It's no secret that I'm a fan of bootstrapping. I like to retain 100% founder control of a business that I'm in. There are some circumstances where I'd consider raising capital (as a springboard, not a cushion), for the right kind of business, but I think they apply only to a very small subset of businesses that are interesting (aka fun to run) or likely, and to a vanishingly small subset of businesses by first-time founders.
That said, I do regard both methods - bootstrapped and funded - as valid ways to build a business. It all depends on your objectives and your circumstances. You couldn't start Google without funding, nor could you grow it to be the success it was. Facebook needed to own the social networking space before it could generate money, so it needed funding too. Even Apple, the cash cow par excellence, needed funding to help jumpstart its manufacturing operations (though nowadays, they'd probably have used Kickstarter). Some businesses are just capital-intensive. Some have a winner-takes-all kind of market where you must be funded to win. Some just don't have an obvious business model upfront.
Every once a while, though, I speak to someone about funding, in the context of a business that should be cash-generating fairly early, or is already generating decent amounts of cash, and they mention that they're looking for funding to decrease their risk. That's a terrible misconception. Funding does not decrease your personal or your business risk - it increases both.
Taking funding makes your distribution of possible results more binary. By default, a business can be anything from a complete failure (0% or even negative ROI) to a roaring success, with all the options in between available. If you raise funding, however, it cuts out a number of the middle options. VCs will definitely want an exit, and if the exit is too low, this can turn a fairly decent success into a relative failure for the entrepreneur.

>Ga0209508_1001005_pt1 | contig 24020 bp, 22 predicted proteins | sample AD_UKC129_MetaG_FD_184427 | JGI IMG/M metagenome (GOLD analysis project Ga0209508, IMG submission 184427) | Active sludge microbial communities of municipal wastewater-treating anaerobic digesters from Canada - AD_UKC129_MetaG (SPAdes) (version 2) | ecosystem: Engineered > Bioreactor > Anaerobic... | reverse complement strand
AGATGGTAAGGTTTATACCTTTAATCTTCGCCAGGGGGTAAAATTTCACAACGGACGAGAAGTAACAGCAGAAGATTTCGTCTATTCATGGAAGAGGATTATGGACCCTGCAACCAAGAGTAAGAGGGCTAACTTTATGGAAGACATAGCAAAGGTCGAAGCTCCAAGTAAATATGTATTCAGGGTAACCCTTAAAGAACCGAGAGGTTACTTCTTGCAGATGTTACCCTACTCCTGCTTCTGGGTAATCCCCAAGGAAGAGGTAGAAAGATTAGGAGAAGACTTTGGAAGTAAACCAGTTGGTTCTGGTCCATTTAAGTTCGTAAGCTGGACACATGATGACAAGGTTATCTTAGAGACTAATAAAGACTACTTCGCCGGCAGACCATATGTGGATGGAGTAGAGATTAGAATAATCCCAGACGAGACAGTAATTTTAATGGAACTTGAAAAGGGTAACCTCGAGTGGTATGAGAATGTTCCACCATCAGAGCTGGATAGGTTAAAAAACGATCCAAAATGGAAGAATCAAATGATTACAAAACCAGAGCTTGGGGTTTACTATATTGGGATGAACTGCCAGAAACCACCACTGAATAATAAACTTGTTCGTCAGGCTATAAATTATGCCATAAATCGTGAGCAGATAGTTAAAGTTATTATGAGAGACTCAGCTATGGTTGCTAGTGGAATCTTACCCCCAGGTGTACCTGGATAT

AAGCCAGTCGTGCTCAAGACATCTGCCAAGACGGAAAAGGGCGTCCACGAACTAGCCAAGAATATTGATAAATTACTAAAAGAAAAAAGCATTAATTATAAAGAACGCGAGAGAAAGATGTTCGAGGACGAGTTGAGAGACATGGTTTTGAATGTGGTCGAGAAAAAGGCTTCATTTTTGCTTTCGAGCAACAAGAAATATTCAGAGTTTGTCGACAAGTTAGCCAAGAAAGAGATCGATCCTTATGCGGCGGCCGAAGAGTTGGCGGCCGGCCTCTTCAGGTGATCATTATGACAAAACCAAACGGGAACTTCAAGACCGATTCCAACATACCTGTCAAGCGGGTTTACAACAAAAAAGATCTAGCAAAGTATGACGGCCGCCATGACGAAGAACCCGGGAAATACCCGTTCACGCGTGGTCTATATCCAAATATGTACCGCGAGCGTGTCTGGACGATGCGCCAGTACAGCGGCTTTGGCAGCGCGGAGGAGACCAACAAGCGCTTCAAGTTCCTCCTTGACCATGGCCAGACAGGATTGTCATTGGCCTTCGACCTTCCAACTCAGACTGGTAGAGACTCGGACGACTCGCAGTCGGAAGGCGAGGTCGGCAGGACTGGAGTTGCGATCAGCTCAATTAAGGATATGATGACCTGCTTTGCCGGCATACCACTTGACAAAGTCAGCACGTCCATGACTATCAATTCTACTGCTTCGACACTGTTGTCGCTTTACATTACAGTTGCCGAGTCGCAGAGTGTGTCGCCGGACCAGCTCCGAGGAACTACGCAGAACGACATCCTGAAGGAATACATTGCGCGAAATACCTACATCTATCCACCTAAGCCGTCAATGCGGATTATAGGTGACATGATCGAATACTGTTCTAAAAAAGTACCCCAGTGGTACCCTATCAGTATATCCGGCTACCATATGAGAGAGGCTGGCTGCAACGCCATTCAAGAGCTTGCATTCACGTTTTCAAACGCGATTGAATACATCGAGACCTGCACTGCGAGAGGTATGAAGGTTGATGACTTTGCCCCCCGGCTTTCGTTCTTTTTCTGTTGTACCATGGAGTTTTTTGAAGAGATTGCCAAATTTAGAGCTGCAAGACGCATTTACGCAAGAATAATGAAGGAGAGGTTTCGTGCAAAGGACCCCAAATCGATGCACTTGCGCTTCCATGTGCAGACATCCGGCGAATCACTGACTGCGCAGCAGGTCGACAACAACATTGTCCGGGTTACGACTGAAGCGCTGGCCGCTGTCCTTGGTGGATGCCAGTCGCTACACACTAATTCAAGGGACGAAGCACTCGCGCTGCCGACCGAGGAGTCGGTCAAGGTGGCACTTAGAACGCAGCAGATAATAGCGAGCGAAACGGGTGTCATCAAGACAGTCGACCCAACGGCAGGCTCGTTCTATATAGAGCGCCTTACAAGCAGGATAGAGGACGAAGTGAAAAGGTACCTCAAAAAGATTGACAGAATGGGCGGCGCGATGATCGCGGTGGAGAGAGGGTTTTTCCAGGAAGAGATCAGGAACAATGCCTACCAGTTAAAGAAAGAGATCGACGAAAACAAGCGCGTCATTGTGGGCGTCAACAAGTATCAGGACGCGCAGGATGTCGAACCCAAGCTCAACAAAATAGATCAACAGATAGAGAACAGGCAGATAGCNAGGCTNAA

For example, building a business worth £20m is a pretty amazing achievement, but if you've raised £10m from a VC to get there, with 2x preferential rights you would be wiped out and result in very little money for you as a founder. In that scenario, not taking the funding and building a, say, £5m business instead, would have been a far better financial outcome for the founder.
Angels can be a bit more forgiving, but they're typically looking to exit too, and taking that first bit of funding will gently push you down the road towards taking more and more. Angel funding does not necessarily make the outcome entirely binary (angels are more forgiving if you decide to just run your business and pay dividends), but it can still make a great first business success seem like a failure.
Remember, the VCs, despite all the rosy-coloured articles out there, are not in business to help you. They're in business to make money for themselves and their limited partners. Some do so in more ethical and helpful ways than others, and that's to be commended, but the fundamental business model of the VC is to get a good return on a few superstar investment and limit the damage as much as possible on all the other "failures".
No pain no gain
If funding makes things so much more risky, why bother at all?
Funding is worth taking when you want to trade additional risk for potentially larger gains. Talking of the "startup lottery" is not so far off the mark. Investment is a bit like gambling. When you raise funds, you take on a larger risk, both personally and on behalf of the company, in exchange for a potentially larger return.
If there was any way to increase return without increasing risk, everyone would have done it already (and in fact there are many ways, like getting mentors, learning about the topic, etc).
With this perspective, it becomes obvious when funding is a good idea: you should only take additional risk when you can afford it.
Most first-time founders are broke. Not only that, but being first-time founders, they are already carrying enormous amounts of risk, because they don't know how to run any kind of business, let alone a mega-successful high-growth tech startup. This is as compared with, for example, someone who has run and profitably exited a couple of more traditional businesses in the past, and is now looking for a new challenge. That experienced entrepreneur may be willing to trade some additional risk for a chance of a much larger impact than her previous ventures.
Given these circumstances, I would argue that new founders should be looking to decrease their risk, not increase it. As a first-time founder, it is better to have a risk curve that gives you a 30%-ish chance of making a fair bit more money than you were making in your previous job, with a fairly smooth distribution of lower outcomes and little chance of zero return (not that unlikely in my opinion), than a risk curve that gives you a large chance of zero return and a slightly higher chance of a very large outcome.
And therefore, first-time founders should almost never take funding.
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